FIG. 5.—PTEROCERA BRYONIA, THE RED SEA SPIDER-SHELL Col.—the columella. 1-7—the ''claws''
amulet or statue). Whether this is the explanation of the confusion or not, it is certain that the beliefs associated with the cowry and the octopus in the Ægean area are identical with those linked up with the cowry and the Pterocera in the Red Sea.

I have already mentioned that the mandrake is believed to possess the same magical powers. Sir James Frazer has called attention to the fact that in Armenia the bryony (Bryonia alba) is a surrogate of the mandrake and is credited with the same attributes? Lovell Reeve ("Conchologia Iconica," VI, 1851) refers to the Red Sea Pterocera as the "Wild Vine Root" species, previously known as Strombus radix brioniae; and Chemnitz ("Conch. Cab.," 1788, Vol. X, p. 227) says the French call it "Racine de brione femelle imparfaite," and refer to it as "the maiden". Here then is further evidence that this shell (a) was associated in some way with a surrogate of the mandrake (Aphrodite), and (b) was regarded as a maiden. Thus clearly it has a place in the chequered history of Aphrodite. I have suggested the possibility of its confusion with the octopus, which may have led to the inclusion of the latter within the scope of the marine creatures in Aphrodite's cultural equipment. According to Matthioli (Lib. 2, p. 135),

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another of Aphrodite's creatures, the purple shell-fish, was also known as "the maiden". By Pliny it is called Pelogia, in Greek πορφυρα; and πορφυρώματα was the term applied to the flesh of swine that had been sacrificed to Ceres and Proserpine (Hesych.). In fact, the purple-shell was "the maiden" and also "the sow": in other words it was Aphrodite. The use of the term "maiden" for the Pterocera suggests a similar identification. To complete this web of proof it may be noted that an old writer has called the mandrake the plant of Circe, the sorceress who turned men into swine by a magic draught. 1 Thus we have a series of shells, plants, and marine creatures accredited with identical magical properties, and each of them known in popular tradition as "the maiden". They are all culturally associated with Aphrodite.

I shall have occasion (infra, p. 177) to refer to M. Siret's account of the discovery of the Ægean octopus-motif upon Æneolithic objects in Spain, and of the widespread use in Western Europe of certain conventional designs derived from the octopus. M. Siret also (see the table, Fig. 6, on p. 34 of his book) makes the remarkable claim that the conventional form of the Egyptian Bes, which, according to Quibell, 2 is the god whose function it is to preside over sexual intercourse in its purely physical aspect, is derived from the octopus. If this is true—and I am bound to admit that it is far from being proved—it suggests that the Red Sea littoral may have been the place of origin of the cultural use of the octopus and an association with Hathor, for Bes and Hathor are said to have been introduced into Egypt from there. 3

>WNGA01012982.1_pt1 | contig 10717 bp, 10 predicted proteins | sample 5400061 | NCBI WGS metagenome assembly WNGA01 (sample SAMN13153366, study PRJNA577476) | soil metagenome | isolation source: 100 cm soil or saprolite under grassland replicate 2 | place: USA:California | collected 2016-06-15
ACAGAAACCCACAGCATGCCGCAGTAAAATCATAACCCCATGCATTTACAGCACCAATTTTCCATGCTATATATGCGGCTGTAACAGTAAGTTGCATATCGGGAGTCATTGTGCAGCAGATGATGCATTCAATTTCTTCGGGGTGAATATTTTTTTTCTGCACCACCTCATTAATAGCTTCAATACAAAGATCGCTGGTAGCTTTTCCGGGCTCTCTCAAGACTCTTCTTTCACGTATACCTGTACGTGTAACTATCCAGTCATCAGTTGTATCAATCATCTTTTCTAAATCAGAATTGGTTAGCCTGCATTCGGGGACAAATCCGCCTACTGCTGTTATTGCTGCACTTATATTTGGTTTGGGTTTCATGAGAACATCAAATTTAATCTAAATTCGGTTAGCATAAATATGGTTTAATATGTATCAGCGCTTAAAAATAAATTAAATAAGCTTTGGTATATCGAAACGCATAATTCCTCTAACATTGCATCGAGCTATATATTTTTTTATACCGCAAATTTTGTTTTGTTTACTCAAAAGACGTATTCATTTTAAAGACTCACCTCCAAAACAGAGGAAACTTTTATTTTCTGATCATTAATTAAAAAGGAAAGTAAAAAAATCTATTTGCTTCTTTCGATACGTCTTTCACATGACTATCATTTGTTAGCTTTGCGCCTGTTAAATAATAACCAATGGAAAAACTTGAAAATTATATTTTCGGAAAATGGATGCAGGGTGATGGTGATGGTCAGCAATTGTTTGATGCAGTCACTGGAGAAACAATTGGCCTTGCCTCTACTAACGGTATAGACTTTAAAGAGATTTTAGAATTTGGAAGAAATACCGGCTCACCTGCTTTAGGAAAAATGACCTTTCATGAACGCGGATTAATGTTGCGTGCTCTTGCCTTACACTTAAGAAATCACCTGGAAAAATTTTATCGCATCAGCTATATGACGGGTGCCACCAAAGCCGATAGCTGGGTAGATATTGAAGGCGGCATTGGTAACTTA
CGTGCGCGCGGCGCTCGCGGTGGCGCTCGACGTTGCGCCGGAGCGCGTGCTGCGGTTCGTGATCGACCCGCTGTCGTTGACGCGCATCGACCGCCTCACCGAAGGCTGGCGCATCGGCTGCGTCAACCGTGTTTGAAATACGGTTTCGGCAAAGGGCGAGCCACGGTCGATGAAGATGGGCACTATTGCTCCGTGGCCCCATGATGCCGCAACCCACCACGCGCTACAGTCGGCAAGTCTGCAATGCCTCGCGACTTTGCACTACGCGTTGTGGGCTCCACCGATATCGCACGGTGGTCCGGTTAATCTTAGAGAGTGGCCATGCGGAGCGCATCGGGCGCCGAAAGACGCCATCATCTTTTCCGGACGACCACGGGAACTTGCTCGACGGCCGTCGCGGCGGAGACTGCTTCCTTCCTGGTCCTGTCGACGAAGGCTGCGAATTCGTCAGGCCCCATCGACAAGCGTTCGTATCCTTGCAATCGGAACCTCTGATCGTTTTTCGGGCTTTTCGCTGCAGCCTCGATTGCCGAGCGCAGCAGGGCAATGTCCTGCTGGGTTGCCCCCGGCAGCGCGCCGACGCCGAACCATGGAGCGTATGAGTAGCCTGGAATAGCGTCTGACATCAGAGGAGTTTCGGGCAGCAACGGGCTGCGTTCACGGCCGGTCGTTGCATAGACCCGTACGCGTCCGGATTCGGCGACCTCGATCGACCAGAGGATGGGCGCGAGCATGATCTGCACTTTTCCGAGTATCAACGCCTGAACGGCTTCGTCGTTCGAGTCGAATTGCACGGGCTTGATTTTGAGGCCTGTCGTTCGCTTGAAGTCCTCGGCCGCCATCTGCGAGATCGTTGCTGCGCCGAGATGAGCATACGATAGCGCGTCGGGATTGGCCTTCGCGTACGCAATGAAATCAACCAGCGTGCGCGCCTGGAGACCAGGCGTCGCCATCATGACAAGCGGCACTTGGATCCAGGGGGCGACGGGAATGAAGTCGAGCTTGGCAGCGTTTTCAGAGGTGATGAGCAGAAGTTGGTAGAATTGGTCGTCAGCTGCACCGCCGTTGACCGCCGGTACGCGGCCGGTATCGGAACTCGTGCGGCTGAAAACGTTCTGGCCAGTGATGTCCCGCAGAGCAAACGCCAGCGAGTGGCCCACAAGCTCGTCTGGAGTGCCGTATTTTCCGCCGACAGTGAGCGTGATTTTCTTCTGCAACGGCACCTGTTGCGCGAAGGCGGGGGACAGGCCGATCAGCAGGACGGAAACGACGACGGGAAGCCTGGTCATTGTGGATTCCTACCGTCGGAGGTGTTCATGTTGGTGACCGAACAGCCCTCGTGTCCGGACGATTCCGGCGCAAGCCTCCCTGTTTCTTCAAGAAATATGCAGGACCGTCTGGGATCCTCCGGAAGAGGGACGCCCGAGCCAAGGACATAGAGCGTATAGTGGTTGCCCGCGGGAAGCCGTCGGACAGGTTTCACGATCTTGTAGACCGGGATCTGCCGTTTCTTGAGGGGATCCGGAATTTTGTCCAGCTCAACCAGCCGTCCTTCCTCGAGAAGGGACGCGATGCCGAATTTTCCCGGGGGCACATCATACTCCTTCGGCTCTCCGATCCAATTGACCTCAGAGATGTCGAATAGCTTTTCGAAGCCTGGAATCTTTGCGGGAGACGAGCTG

That the octopus was actually identified with the Great Mother and also with the dragon is revealed by the fact of the latter assuming an octopus-form in Eastern Asia and Oceania, and by the occurrence of octopus-motifs in the representation of the goddess in America. One of the most remarkable series of pictures depicting the Great Mother is found sculptured in low relief upon a number of stone slabs from Manabi in Central America, 4 one of which I reproduce here

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[paragraph continues] (Fig. 21b). The head of the goddess is a conventionalized octopus; to that was added a body consisting of a Loligo; and, to give greater definiteness to this remarkable process of building up the form of the goddess, conventional representations of her arms and legs (and in some of the sculptures also the pudendum muliebre) were added. Thus there can be no doubt of the identification of this American Aphrodite and the octopus.

In the Polynesian Rata-myth there is a very instructive series of manifestations of the dragon. 1 The first form assumed by the monster in this story was a gaping shell-fish of enormous size; then it appeared as a mighty octopus; and lastly, as a whale, into whose jaws the hero Nganaoa sprang, as his representatives are said to have done elsewhere throughout the world (Frobenius, op. cit., pp. 59-219).

Houssay (op. cit. infra) calls attention to the fact that at times Astarte was shown carrying an octopus as her emblem, 2 and has suggested that it was mistaken for a hand, just as in America the thunderbolt of Chac was given a hand-like form in the Dresden Codex (vide supra, Fig. 13), and elsewhere (e.g. Fig. 12).